Pro's of independent trekking in Mundum include independence and not having to spend money on a guide. Con's include having to get your own permits, camping equipment and even food for camping. You'll be more vulnerable to getting lost on this new trail, accidents, sickness and being alone in a remote area in the mountains. Prior experience is preferable.
If looking for a guide for the Mundum trek I recommend you read my article on How to find a trekking guide in Nepal.
You may also contact me if you wish to have my personal recommendation however it would be appreciated if you purchase one of my guidebooks (they also list) my recommendations in the Kathmandu section).
Weather along the Mundum trail is subject to change at short notice:
However peak trekking seasons continue to offer the best experiences. Mundum is a lush area so Spring highlights the fauna of the area. While in the later months more arid and rugged landscapes can be had. Monsoon season should be avoided due to road and mountain conditions in Eastern Nepal. The following months are suggested as a guide for preferred times of the year to do the Mundum trek.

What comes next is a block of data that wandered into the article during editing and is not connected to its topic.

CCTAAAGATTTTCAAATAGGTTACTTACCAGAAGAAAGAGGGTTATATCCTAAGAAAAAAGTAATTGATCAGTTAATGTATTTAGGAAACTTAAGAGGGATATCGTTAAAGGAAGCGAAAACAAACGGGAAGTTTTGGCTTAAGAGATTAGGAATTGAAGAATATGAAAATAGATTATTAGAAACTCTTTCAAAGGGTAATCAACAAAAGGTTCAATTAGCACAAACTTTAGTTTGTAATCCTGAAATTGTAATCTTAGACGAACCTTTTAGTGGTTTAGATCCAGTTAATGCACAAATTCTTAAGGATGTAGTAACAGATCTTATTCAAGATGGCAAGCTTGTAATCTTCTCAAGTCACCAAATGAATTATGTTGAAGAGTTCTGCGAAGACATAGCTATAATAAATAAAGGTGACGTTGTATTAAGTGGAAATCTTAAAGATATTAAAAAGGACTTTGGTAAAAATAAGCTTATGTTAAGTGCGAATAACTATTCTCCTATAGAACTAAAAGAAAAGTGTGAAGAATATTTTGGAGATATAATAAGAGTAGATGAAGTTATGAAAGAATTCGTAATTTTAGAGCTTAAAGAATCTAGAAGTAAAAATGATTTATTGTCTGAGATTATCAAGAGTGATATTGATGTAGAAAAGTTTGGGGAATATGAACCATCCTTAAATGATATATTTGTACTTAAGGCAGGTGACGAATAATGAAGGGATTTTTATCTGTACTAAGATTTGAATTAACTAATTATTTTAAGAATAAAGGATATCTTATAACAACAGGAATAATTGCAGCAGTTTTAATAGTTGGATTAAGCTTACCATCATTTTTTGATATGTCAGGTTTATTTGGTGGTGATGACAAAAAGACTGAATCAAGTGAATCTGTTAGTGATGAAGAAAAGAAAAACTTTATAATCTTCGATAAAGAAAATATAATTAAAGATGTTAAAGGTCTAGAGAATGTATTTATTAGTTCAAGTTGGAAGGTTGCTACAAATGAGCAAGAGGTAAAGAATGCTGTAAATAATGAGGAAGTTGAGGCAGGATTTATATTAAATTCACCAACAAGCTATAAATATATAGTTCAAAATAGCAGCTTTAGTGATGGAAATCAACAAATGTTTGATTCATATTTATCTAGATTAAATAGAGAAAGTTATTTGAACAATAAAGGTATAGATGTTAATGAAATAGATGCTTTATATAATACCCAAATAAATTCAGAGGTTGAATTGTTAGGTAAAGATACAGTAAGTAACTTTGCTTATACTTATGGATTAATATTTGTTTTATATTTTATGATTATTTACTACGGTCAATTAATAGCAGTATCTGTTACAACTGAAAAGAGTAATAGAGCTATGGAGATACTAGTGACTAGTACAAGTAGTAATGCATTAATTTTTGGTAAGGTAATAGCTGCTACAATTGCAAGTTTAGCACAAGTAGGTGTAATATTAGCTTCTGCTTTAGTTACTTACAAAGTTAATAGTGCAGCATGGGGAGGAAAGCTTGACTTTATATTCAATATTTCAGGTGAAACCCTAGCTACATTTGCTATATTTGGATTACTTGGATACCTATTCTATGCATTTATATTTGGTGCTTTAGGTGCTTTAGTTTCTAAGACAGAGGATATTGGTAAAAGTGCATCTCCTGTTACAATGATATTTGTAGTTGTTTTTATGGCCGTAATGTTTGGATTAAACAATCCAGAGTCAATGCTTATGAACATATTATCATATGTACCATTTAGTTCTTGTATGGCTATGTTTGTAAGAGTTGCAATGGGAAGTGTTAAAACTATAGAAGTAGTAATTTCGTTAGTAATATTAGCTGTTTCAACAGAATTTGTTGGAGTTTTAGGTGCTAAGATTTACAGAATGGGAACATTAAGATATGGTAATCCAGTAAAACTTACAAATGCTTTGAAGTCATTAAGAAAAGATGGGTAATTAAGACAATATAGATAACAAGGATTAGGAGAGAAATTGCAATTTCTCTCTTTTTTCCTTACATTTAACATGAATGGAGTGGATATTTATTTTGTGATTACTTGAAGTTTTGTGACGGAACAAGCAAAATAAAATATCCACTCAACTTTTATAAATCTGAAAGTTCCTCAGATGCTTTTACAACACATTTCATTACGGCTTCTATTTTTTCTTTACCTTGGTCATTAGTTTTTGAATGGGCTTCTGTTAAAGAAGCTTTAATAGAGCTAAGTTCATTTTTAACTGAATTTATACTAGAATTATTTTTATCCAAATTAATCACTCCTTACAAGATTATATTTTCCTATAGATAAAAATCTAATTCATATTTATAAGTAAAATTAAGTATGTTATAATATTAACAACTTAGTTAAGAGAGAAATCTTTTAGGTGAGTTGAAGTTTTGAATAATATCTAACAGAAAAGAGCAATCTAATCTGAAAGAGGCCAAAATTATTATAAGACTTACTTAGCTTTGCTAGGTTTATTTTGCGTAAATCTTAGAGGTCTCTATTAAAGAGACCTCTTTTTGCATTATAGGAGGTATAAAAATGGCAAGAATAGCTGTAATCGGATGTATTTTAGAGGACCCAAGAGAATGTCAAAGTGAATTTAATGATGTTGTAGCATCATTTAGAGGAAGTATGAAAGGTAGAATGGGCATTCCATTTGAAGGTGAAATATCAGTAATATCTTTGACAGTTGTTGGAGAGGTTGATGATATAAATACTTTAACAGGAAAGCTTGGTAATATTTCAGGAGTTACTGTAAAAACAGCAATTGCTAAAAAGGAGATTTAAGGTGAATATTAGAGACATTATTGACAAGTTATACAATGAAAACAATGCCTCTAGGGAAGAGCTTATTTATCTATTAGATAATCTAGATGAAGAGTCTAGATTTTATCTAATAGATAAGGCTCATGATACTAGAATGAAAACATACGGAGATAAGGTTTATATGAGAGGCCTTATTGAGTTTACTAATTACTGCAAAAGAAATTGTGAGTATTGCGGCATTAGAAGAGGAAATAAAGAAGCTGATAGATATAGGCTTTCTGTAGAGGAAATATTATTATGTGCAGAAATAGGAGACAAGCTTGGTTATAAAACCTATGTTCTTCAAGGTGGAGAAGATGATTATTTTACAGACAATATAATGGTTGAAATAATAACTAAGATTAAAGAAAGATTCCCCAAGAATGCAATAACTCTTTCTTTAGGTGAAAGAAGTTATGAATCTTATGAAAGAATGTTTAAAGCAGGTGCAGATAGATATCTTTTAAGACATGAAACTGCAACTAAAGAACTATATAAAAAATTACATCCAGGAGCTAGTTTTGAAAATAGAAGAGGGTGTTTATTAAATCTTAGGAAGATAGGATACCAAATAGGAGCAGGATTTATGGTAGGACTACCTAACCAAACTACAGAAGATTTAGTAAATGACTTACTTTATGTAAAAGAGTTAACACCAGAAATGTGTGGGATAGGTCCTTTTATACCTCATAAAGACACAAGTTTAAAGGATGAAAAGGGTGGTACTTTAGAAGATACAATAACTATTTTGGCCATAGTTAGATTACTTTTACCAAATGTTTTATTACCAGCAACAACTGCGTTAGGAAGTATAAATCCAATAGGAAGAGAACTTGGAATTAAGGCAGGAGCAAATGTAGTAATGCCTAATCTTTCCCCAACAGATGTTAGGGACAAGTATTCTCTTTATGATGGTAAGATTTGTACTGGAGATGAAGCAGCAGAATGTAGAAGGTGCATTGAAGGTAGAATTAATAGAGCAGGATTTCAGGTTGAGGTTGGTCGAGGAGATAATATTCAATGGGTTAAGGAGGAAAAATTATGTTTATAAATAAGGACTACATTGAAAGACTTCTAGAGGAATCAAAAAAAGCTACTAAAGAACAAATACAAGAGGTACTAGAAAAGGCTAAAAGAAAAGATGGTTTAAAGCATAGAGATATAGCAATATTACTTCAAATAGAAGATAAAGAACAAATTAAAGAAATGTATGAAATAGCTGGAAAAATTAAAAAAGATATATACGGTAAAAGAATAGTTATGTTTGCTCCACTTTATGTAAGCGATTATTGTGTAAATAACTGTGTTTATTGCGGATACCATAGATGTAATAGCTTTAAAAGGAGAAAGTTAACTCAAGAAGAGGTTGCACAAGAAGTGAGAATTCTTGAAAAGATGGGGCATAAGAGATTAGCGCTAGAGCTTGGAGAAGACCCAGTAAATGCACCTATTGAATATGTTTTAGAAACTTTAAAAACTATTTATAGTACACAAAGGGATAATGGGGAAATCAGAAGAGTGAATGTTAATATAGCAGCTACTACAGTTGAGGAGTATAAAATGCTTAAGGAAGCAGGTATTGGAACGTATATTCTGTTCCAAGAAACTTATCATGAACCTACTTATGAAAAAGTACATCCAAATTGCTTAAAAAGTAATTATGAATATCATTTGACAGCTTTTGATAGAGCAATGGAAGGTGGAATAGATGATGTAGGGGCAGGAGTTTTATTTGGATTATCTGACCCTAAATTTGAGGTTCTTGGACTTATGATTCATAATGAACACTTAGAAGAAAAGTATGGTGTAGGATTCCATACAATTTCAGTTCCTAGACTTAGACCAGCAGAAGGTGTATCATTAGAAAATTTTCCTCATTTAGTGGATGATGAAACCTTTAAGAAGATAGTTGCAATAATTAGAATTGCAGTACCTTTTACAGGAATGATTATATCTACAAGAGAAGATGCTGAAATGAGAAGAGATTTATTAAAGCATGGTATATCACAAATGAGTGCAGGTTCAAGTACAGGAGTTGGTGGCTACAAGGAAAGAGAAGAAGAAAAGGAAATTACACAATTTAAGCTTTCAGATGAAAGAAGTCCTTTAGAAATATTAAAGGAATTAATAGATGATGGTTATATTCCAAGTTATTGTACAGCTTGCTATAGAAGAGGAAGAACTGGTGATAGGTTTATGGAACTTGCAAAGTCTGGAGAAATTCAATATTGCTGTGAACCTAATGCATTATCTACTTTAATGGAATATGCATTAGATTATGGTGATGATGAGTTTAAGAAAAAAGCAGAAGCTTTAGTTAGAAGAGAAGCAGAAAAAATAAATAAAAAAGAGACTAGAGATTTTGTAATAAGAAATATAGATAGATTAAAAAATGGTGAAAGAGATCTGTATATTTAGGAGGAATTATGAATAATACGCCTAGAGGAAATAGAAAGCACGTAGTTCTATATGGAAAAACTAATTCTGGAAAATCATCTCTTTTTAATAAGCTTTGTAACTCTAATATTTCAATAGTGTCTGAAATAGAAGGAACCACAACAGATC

Mid Sept-October - November/(early)December: this is Nepal's peak and best time to go trekking.
February-March-April: this is the end of the dry season and the second best time of year to go trekking. If there are still heavy rains then extreme caution should be advised.
November/December to January/February: the skies are clear but it can get very cold there is also a risk of heavy snow and harsh conditions in the winter so strong caution is advised.